Hospital pharmacy: thinking the unthinkable

Keith Farrar has “thought the unthinkable” to provide his vision for the future of hospital pharmaceutical services

Hospital pharmacy has often been seen as the “engine of innovation” for pharmacy services and, since the introduction of ward pharmacy in the late 1960s, hospital pharmacy has become increasingly patient orientated. However, supply remains a major part of the pharmacy service and together with specialist compounding and information support is a mainstay of any hospital pharmacy. How will this change in the pharmacy of the future? Although any future vision is likely to be as reliable as my predictions for the National Lottery, if we examine the services currently offered and the main drivers for change, this might give a reasonable idea of what changes may occur. I will propose a vision for the future and illustrate how that vision was informed. It is then for the reader to take the issues and the drivers for change to inform their own vision of the future.

In this article I was asked to “think the unthinkable” and I have thought quite a long way into the land of the “unthinkable”, so many may find the vision far-fetched. However, much of what I will refer to is already in place in other countries or other industries and so I would urge readers not to dismiss this as science fiction: it is all too real science fact!

Most hospitals still provide the full supply chain for pharmaceuticals involving purchase, storage and distribution of medicines, including dispensing. In recent times, specialist compounding or assembly, particularly of aseptically prepared items, has increased within the hospital service, although in the community, growth of “specials” manufacturers has reduced the amount of extemporaneous dispensing done in pharmacies. The drug information service is one of the success stories of hospital pharmacy and, together with active participation in research, drug history taking and involvement in the cardiopulmonary resuscitation team, DI services have been shown to reduce patient mortality in hospitals in the United States.1

Drug history taking is clearly a major feature of the provision of pharmaceutical care and I would add to this active education programmes and a focus on clinical economy and pharmacovigilance, particularly with regard to medication errors, to complete the range of services offered within hospital. The greater focus on pharmaceutical care, concentrating on the medication needs of the patient, is clearly growing in the United Kingdom,2,3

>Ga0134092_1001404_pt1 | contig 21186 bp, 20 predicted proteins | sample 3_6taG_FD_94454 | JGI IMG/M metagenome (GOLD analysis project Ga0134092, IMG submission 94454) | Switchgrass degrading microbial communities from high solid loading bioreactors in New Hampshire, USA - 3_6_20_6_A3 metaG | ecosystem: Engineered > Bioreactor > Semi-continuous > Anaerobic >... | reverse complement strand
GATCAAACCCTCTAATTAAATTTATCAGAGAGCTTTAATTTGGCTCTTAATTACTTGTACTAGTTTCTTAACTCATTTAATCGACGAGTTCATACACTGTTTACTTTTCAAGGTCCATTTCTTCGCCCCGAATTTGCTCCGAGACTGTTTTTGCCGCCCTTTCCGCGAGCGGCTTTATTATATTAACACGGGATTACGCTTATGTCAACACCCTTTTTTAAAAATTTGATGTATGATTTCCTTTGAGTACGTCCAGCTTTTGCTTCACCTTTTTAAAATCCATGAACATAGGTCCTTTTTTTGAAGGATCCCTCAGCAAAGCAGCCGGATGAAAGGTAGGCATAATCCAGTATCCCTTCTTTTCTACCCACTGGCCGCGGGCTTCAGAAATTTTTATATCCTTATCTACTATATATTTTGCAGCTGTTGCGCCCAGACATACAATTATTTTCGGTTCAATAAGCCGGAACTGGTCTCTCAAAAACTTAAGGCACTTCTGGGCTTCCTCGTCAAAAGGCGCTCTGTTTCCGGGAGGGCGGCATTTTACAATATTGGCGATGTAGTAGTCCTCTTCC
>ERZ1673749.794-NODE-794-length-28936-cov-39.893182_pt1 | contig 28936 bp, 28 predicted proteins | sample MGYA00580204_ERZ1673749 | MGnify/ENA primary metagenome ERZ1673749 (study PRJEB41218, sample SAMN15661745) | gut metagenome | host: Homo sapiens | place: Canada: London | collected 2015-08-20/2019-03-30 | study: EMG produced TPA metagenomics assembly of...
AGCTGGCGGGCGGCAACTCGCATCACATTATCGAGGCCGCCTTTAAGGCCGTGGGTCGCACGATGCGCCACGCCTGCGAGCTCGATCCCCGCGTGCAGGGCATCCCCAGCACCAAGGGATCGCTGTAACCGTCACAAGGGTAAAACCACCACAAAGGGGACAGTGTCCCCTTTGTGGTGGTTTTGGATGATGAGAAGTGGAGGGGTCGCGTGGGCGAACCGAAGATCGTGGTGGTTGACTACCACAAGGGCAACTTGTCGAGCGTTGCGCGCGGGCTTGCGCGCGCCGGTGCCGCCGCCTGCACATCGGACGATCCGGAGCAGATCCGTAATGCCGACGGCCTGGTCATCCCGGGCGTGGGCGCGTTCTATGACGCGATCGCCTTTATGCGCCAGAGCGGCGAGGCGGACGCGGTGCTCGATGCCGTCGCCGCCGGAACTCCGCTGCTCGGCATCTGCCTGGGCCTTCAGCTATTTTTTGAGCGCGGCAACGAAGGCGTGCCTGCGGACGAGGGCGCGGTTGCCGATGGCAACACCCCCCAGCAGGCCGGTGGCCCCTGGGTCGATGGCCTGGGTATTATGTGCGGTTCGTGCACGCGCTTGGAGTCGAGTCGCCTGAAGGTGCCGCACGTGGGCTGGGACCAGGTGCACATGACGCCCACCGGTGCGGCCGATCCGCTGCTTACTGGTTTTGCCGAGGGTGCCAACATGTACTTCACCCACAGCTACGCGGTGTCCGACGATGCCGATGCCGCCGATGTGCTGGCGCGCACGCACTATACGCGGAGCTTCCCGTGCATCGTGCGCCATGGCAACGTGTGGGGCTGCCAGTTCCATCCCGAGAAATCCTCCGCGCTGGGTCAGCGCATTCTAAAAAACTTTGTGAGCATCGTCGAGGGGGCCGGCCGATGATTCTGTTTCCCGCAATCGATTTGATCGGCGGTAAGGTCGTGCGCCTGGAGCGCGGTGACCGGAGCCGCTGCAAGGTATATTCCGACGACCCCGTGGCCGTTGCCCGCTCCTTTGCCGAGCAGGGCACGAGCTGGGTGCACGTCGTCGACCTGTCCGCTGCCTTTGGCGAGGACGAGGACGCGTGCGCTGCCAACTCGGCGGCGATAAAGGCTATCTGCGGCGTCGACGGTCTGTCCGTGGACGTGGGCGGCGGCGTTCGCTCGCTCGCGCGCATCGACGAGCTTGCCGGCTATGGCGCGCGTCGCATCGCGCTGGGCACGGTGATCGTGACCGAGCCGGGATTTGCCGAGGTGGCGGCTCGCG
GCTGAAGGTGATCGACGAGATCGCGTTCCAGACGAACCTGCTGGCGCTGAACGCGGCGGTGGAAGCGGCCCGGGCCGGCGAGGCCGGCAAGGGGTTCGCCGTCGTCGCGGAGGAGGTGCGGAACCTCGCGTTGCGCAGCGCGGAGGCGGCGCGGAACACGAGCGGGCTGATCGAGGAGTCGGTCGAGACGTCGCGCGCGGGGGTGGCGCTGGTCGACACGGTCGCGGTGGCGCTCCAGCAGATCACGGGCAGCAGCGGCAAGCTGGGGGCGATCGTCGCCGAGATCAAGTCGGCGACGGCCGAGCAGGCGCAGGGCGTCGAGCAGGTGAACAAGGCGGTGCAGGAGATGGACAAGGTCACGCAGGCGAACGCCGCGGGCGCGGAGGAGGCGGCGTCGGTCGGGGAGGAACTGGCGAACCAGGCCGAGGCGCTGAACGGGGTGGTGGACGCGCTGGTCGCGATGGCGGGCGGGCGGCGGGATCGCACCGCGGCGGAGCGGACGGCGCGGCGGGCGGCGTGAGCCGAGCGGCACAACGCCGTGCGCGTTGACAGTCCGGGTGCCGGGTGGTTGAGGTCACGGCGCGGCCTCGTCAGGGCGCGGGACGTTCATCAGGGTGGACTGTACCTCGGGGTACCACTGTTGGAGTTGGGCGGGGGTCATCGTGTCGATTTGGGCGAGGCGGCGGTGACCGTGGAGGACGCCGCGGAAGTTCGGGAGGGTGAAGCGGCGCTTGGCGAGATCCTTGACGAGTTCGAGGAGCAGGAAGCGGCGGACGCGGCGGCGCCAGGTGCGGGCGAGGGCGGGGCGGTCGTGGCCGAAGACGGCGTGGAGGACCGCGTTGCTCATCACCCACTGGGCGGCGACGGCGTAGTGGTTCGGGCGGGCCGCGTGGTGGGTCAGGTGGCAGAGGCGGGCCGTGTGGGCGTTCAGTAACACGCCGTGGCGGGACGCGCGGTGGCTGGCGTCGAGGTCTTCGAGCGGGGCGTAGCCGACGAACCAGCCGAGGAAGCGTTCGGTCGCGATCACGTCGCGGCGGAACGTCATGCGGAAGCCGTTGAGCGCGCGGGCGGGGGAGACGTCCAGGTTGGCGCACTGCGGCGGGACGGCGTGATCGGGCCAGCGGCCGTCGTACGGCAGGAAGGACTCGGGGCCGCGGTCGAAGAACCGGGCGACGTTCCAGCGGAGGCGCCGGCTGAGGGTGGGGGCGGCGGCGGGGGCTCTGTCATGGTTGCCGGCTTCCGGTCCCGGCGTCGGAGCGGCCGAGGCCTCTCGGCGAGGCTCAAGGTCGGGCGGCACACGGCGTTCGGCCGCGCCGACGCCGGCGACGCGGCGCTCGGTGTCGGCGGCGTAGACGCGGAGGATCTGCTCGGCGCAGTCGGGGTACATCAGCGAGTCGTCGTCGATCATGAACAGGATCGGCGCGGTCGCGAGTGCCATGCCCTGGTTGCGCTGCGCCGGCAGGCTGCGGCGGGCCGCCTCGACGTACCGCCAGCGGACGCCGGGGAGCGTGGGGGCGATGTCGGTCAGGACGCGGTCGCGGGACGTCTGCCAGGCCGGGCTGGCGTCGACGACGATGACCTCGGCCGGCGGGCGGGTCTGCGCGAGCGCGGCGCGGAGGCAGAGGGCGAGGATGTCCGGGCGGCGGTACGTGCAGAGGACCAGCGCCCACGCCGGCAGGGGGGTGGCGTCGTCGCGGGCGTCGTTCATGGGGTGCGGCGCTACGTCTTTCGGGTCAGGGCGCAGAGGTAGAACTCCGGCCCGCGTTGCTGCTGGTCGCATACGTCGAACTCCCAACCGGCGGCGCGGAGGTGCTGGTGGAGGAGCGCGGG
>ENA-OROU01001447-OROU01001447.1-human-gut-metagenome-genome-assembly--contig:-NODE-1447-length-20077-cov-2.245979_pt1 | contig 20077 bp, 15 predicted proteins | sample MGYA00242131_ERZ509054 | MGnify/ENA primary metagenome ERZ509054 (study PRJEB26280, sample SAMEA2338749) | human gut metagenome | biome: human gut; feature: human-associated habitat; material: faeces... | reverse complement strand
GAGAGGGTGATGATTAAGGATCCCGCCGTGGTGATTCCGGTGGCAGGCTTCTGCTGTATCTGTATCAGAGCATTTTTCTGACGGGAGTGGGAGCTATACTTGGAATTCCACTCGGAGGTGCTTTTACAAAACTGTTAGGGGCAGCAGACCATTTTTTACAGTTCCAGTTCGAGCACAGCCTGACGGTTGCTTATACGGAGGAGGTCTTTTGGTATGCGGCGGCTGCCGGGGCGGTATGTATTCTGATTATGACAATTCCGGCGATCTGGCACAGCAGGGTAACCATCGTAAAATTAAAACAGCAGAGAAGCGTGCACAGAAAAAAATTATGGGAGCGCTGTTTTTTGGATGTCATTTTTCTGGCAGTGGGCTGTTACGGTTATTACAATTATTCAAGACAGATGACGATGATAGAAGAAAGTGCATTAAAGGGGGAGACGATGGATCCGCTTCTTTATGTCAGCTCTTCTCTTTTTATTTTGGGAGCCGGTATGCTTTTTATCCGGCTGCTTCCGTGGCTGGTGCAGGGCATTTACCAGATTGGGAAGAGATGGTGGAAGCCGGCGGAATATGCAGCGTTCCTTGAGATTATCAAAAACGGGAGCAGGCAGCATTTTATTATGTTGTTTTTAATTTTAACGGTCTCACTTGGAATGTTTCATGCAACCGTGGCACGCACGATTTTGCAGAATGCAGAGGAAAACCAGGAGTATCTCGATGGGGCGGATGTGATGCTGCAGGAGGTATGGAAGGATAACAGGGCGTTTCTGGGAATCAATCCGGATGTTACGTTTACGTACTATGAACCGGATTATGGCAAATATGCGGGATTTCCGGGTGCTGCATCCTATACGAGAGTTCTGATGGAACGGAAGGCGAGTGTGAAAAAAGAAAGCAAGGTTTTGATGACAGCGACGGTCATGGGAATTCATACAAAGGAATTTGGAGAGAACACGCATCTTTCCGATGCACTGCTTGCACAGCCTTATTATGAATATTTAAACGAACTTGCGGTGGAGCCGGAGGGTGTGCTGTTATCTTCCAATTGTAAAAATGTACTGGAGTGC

and will doubtless increase benefits to patients. But how are these services to be maintained, much less developed, in the light of the current recruitment crisis? And what of the future?

Drivers for change

The main drivers for change stem from the Government’s agenda for change within the National Health Service. Greater focus on the quality of clinical care and the introduction of a unified, cash-limited budget across primary and secondary care has put the use of medicines into sharp focus. Renegotiation of the Pharmaceutical Price Regulation Scheme, the patient pack initiative and the increased cost of schedule D drugs have all raised the issue of drug expenditure, and in the light of a unified budget, is the discount available to hospitals likely to continue?

The changes in the NHS have done much to increase demand for pharmacists. The introduction of primary care groups (PCGs) has led to an increase in prescribing advisers in primary care. Changes in shopping patterns in supermarkets have led many of the bigger chains to open extended hours pharmacies, employing four or five pharmacists rather than the single proprietor pharmacist they may have replaced. The move to a four-year pharmacy course will clearly have an effect, markedly reducing the number of preregistration trainees in 2000 and the number of pharmacists in 2001. These pressures look set to continue with reduced intake into schools of pharmacy, unless a solution is found to the funding shortfall created by extending the course. Nor is this pressure on recruitment and retention restricted to pharmacists. There are difficulties in recruiting other pharmacy personnel and problems in many other disciplines, including nursing and medicine, and these will increase as demand continues to increase.

The conflict between the drive for greater throughput of patients, reduced surgical waiting lists, improved quality of care and lack of staff and constrained budgets will inevitably result in some change and I would predict that this will be a change in the type of patients managed in hospital. This change started some time ago and I believe it will accelerate as the need to manage still more patients at home increases.

One of the drivers to facilitate change is the Government’s drive to modernise the NHS and the introduction of an information and technology strategy, outlined in “Information for health”.4
This could facilitate the improved management of patients, reducing communication difficulties and confusion and allowing the care of patients to be radically redesigned. Another is the introduction of pharmacogenomics, allowing medication to be truly “tailored” to meet the needs of the individual.